To ramp up local food production, the Singapore Food Agency (SFA) announced that the Lim Chu Kang area, a largely undeveloped area in north-west Singapore, will be developed into a high-tech, highly productive, and resource-efficient agri-food cluster. The master plan, spanning about 390 hectares (ha) of land, will be undertaken in consultation with stakeholders and completed over the next two to three years. Development works are expected to commence in 2024 and will be carried out in phases.
The cluster is expected to improve production levels in the existing farms in Lim Chu Kang. Currently, an average vegetable farm in Singapore occupies around 2 ha of land and produces about 130 tons/ha/year. In contrast, a high-tech, high-productivity vegetable farm has the potential to produce over 1,000 tons/ha/year with less than one hectare of land.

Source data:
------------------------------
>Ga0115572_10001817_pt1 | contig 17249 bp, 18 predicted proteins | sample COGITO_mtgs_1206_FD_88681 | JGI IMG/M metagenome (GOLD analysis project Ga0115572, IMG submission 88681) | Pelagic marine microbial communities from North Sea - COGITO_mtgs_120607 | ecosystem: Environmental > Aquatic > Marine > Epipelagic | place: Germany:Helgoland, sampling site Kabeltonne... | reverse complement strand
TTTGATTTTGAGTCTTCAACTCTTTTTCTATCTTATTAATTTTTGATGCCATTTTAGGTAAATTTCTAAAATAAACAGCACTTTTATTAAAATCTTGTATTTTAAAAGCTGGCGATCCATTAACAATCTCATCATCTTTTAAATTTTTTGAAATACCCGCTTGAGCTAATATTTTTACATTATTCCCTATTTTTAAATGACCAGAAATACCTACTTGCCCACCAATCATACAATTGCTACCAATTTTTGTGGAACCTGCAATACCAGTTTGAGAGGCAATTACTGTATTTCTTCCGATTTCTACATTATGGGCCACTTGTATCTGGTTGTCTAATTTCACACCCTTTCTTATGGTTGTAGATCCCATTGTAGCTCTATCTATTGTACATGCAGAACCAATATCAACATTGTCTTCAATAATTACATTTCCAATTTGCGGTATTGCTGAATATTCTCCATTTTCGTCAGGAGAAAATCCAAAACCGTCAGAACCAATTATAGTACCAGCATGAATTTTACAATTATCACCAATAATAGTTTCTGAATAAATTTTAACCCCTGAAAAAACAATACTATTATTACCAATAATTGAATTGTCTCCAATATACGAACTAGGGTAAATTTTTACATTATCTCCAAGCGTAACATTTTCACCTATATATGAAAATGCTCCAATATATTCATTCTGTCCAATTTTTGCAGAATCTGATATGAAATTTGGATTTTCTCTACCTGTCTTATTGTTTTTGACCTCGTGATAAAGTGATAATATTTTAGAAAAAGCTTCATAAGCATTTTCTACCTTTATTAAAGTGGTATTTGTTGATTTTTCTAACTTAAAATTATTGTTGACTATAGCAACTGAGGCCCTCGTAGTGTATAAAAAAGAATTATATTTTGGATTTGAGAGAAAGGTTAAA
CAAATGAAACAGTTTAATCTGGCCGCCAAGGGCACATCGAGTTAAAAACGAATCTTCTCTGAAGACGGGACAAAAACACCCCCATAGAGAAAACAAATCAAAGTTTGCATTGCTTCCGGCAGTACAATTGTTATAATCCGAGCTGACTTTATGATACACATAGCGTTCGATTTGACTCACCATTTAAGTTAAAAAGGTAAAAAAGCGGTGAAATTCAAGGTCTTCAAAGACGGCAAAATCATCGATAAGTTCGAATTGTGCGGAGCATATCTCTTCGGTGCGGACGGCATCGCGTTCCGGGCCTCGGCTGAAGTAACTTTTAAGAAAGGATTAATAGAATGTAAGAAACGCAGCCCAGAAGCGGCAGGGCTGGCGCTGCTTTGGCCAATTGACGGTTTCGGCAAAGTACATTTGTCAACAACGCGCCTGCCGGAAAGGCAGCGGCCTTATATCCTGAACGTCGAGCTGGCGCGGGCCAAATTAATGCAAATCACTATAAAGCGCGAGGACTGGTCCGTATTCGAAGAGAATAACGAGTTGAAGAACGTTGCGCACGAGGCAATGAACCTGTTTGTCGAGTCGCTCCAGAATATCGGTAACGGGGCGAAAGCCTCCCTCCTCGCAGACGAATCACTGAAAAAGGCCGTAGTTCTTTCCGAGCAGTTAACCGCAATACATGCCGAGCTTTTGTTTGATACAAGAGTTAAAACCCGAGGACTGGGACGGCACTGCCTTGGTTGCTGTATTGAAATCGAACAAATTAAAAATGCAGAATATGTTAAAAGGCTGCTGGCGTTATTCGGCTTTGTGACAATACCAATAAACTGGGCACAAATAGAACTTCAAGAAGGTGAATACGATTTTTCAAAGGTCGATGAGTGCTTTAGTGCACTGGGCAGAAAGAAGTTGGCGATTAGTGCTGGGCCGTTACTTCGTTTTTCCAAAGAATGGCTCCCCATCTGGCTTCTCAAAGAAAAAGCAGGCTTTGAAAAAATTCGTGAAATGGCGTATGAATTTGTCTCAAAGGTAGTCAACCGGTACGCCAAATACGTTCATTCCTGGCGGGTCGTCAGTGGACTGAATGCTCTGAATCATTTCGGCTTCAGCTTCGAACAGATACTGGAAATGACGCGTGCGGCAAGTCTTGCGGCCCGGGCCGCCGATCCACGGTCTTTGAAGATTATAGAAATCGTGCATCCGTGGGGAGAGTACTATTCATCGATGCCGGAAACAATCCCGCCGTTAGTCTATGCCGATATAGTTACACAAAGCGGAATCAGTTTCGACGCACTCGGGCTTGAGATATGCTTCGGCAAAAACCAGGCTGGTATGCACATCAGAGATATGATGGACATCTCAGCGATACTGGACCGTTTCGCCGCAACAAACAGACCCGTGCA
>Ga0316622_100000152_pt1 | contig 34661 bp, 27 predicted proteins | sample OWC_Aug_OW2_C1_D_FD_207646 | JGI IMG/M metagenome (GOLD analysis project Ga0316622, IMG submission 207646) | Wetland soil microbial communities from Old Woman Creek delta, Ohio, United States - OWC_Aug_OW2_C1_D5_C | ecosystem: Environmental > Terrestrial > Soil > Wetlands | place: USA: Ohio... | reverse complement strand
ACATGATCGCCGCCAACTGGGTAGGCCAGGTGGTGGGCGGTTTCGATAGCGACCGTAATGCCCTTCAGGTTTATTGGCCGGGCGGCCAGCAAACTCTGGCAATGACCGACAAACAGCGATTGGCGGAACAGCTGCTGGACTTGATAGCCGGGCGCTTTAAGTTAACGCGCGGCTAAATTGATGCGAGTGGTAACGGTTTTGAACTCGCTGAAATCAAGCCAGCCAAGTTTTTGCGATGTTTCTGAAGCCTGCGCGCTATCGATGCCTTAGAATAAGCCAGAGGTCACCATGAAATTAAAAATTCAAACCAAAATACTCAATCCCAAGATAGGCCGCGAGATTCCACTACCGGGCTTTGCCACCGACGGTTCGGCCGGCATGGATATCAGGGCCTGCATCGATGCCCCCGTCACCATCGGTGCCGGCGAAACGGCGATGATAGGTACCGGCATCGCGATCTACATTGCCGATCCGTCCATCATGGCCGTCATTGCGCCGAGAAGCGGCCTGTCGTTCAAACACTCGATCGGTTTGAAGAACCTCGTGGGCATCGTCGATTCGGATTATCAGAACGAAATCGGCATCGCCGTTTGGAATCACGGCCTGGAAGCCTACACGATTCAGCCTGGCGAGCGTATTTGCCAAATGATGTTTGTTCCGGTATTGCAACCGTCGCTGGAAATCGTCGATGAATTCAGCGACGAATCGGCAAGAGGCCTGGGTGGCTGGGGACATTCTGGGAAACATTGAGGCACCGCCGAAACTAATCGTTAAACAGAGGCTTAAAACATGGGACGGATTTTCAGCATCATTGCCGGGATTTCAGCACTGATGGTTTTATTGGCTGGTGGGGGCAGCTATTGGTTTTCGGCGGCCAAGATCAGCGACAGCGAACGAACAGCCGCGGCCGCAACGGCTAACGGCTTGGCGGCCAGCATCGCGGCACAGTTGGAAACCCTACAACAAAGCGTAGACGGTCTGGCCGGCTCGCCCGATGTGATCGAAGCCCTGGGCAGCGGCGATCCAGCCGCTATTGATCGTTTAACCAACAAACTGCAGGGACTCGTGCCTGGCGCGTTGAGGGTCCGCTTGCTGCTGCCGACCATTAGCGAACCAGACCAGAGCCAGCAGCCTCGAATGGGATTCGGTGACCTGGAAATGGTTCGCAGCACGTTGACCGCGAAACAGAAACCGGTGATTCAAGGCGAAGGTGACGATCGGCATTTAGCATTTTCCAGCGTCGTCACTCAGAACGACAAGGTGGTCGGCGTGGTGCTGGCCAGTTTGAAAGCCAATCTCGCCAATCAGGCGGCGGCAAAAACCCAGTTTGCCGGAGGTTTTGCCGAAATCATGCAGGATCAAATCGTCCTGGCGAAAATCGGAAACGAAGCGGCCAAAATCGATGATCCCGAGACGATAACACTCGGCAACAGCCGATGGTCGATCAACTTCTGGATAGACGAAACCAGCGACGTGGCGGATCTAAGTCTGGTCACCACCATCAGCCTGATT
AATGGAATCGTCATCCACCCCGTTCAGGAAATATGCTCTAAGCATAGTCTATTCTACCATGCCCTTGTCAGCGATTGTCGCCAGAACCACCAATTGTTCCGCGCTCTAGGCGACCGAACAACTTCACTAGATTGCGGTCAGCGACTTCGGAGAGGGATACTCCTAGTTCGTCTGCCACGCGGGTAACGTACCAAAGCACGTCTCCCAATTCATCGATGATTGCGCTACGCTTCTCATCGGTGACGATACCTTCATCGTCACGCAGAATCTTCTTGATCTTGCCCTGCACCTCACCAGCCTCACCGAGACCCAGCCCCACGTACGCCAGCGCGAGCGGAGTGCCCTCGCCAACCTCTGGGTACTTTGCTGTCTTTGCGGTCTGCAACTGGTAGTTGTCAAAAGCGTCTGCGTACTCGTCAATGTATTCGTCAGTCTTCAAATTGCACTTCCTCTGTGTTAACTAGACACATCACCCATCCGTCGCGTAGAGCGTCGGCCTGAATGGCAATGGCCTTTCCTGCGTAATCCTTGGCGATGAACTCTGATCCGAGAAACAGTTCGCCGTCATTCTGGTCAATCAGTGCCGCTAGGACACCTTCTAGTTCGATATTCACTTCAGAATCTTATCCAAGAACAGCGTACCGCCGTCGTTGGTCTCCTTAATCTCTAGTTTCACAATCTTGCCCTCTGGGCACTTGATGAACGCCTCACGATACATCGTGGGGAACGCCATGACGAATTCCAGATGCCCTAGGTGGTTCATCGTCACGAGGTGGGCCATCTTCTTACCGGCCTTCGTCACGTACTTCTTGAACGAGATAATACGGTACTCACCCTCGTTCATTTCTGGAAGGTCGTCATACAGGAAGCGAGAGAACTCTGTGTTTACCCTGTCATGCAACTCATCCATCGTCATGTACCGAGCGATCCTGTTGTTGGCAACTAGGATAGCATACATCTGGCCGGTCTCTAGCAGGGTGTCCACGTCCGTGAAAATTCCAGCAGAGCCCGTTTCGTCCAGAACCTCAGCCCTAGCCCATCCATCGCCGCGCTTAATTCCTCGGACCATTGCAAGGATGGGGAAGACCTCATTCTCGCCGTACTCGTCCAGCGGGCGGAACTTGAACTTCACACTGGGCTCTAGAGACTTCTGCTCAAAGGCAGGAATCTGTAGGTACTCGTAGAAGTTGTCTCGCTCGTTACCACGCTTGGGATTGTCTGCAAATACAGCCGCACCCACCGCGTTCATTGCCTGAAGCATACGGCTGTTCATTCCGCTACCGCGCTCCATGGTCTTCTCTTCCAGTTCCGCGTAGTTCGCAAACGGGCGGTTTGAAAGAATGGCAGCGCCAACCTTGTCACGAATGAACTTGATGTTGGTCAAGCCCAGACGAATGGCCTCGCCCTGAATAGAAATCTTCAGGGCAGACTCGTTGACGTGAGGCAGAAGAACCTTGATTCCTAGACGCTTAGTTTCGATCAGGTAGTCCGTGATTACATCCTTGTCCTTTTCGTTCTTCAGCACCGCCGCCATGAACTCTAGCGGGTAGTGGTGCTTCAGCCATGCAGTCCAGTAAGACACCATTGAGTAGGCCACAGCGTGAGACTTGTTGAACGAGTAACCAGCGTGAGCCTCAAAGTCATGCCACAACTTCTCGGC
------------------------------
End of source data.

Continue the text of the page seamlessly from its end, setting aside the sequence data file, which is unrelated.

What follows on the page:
This master plan is an advancement of Singapore’s “30 by 30” food production goal which targets 30% of Singapore’s nutritional needs to be locally produced by 2030. This goal will ensure that there is a buffer supply of safe and fresh food, especially produce such as eggs, fish, and leafy vegetables. Currently, Singapore imports more than 90% of its food supply, which makes it vulnerable to disruptions in the global supply chains.
To support the development of high-tech farms, SFA is also looking into the development of shared facilities as well as water, electricity, and transport infrastructure. Furthermore, SFA is also looking into how it can conserve the use of resources and minimize waste in high-tech farms.
(Source: Singapore Food Agency; TODAY Online)